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Residents in the southeastern section of Wilmington have watched an amazing transformation at the nearby Wilmington Riverfront. Hotels, restaurants, and condo towers have risen over the past decades at the site of a former shipyard. That development has predominantly been centered on the west side of the Christina River.
Two years ago, developers unveiled plans for Riverfront East, with nearly two million square feet of office space, more than 350,000 square feet of retail, and more than 4,200 residential units when the project is finished.
State Sen. Darius Brown represents the area and says there’s a big opportunity even beyond the area right along the river. He said the state has the opportunity to break the longstanding cycle of poverty and crime in this section of the city while paving the way for the community to prosper economically, culturally, and socially.
“We are building the infrastructure so that we can leverage private investment to address the generational challenges that some neighborhoods have had in the second senatorial district,” he said. “But also building off of the working class, middle class prosperity of our more stable neighborhoods so that we can ensure that they have all the amenities that they deserve.”
Next week, Brown will join economic development partners in hosting a symposium dubbed “Opportunity LIVES Here.” Those partners include the Riverfront Development Corporation of Delaware which has overseen the transformation of the Wilmington Riverfront into an economic juggernaut. The effort is also getting support from the Delaware River and Bay Authority which operates the nearby Delaware Memorial Bridge and the Wilmington Airport.
Brown said the planned improvements will play a pivotal role in amplifying the wealth of the Black community, supporting the development of generational prosperity for families of color living in the area.
Fueling economic growth requires both empowering existing businesses in Wilmington and supporting new entrepreneurs. Brown says for years local businesses have been overlooked and lacked the attention they need to thrive.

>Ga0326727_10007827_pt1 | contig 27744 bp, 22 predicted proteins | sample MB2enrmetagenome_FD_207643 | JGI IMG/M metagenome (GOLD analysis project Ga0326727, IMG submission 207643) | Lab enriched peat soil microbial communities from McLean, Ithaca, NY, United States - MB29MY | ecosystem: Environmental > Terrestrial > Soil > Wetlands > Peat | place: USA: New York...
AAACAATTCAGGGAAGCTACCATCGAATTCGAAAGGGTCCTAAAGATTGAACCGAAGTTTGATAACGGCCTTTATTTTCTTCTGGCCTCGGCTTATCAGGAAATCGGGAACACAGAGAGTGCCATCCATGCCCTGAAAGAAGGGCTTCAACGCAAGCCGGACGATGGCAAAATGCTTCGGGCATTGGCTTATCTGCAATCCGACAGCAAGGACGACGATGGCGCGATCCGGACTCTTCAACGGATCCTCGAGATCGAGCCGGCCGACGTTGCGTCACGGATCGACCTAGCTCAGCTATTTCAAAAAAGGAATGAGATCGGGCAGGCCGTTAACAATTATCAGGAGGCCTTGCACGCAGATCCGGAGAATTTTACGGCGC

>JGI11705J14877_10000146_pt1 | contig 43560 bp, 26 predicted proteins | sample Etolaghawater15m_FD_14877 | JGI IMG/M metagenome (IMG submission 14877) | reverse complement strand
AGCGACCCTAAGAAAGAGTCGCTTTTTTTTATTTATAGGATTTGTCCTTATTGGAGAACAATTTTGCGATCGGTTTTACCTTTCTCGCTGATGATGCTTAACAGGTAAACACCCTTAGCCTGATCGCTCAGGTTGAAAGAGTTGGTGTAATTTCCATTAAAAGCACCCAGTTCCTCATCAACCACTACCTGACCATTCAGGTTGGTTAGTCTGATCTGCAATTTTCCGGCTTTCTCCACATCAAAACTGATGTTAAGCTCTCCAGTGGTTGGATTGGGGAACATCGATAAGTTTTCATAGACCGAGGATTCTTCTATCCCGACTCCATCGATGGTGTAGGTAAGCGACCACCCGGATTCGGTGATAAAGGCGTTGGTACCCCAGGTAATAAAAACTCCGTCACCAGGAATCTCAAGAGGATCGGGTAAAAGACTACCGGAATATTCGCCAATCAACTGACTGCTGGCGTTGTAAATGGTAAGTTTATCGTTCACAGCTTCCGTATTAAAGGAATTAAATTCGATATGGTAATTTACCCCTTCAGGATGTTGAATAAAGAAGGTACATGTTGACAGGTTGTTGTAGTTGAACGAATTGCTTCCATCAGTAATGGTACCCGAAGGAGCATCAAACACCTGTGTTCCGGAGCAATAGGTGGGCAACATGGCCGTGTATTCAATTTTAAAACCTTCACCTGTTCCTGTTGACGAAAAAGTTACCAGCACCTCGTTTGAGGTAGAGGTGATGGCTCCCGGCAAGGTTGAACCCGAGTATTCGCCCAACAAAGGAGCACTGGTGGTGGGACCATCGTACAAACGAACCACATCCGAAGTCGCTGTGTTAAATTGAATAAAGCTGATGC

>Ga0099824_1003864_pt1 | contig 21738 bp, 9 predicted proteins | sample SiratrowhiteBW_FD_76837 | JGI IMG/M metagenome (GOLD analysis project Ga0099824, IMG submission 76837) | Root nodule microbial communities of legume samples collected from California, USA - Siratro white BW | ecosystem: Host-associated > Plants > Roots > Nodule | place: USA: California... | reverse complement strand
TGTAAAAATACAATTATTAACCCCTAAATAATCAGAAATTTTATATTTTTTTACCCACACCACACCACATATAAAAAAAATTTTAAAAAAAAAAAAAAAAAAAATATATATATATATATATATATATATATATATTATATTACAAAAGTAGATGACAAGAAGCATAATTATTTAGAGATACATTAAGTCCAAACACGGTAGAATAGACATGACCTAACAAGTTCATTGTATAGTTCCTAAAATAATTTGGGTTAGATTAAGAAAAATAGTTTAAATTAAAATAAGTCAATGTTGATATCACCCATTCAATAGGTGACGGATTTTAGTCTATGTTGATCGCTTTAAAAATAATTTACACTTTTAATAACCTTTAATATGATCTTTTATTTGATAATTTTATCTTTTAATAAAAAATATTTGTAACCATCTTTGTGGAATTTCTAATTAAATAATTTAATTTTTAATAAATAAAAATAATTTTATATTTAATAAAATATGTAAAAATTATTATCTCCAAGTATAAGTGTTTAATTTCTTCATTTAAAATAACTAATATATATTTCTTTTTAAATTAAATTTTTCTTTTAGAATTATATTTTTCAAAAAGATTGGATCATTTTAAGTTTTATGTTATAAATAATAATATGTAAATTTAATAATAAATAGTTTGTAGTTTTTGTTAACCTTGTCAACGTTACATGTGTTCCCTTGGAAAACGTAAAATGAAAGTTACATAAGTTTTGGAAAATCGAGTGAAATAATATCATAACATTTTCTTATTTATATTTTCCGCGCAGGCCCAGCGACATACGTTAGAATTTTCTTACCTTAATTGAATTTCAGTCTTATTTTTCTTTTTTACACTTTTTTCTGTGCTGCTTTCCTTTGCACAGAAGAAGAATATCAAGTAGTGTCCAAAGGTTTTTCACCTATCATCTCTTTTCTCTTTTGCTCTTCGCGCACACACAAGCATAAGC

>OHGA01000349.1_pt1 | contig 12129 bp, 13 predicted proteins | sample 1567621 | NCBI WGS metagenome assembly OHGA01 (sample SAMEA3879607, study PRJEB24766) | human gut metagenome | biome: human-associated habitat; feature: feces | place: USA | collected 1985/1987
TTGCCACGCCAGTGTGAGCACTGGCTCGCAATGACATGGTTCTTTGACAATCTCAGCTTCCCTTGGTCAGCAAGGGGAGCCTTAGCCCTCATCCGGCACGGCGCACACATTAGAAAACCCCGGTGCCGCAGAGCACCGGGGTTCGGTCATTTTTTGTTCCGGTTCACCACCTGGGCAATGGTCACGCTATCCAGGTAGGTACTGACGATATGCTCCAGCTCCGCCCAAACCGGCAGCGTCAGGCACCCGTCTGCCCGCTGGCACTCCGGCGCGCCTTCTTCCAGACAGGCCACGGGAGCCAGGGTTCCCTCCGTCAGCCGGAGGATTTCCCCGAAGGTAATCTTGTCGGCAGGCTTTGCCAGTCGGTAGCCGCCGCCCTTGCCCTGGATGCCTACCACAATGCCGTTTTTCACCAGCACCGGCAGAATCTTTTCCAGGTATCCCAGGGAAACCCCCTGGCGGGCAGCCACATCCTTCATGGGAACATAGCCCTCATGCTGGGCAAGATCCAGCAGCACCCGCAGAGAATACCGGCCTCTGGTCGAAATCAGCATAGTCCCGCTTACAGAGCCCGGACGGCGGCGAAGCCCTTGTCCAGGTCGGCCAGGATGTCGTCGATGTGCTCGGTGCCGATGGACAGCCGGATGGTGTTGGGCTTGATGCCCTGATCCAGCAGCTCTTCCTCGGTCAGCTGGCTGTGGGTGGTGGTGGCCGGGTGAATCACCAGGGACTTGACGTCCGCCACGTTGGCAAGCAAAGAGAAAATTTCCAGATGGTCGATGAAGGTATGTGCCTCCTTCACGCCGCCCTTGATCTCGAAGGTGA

“We’ve seen how the economy has changed and many of those manufacturing powder mills have gone out of business and these industrial areas have sat without the attention, the curation, and investment needed for businesses to prosper,” he said.
The investment plans include residential and commercial real estate, entrepreneurship spaces, hospitality, entertainment, and financial services. Those plans seem very similar to development that’s been added at the Riverfront over the past three decades.
“Over the last 30 years, we’ve seen the investment on the Wilmington Riverfront and how that has been a revitalization to the city of Wilmington, but we also want to share that prosperity,” Brown said. “I firmly believe that investment and prosperity is not mutually exclusive. We can do both, and we can do both well.”
The effort includes recruiting businesses in other parts of his district too, from the 7th Street peninsula, Todds Lane, 30th Street, and Governor Printz Boulevard.
“We’re also layering that with addressing food deserts and banking deserts by being able to bring bank institutions [and] recruiting grocers,” he said. “We’re investing in our neighborhoods. We’re improving the housing stock of our neighborhood so that our housing stock is livable and desirable.”
“Change is always good,” said Charles Dawkins, a 74-year-old retiree who has lived in Wilmington for more than 50 years. “Because [when] the community grows, the country grows, too.”
He acknowledges the lack of access to food stores, emphasizing the need to increase groceries and improve transportation.
“What about the transportation first and then bringing the groceries in,” he said. “The only thing around here is buses on the main streets or Washington Street, Concord Pike.”
Brown expects more than 200 people to attend the ‘Opportunity LIVES Here’ symposium on Wednesday, November 1. The day-long event at the Chase Center on the Riverfront is free and open to the public, but registration is required. Local and national leaders will lead discussions about the initiative’s goals, strategies, and resources.
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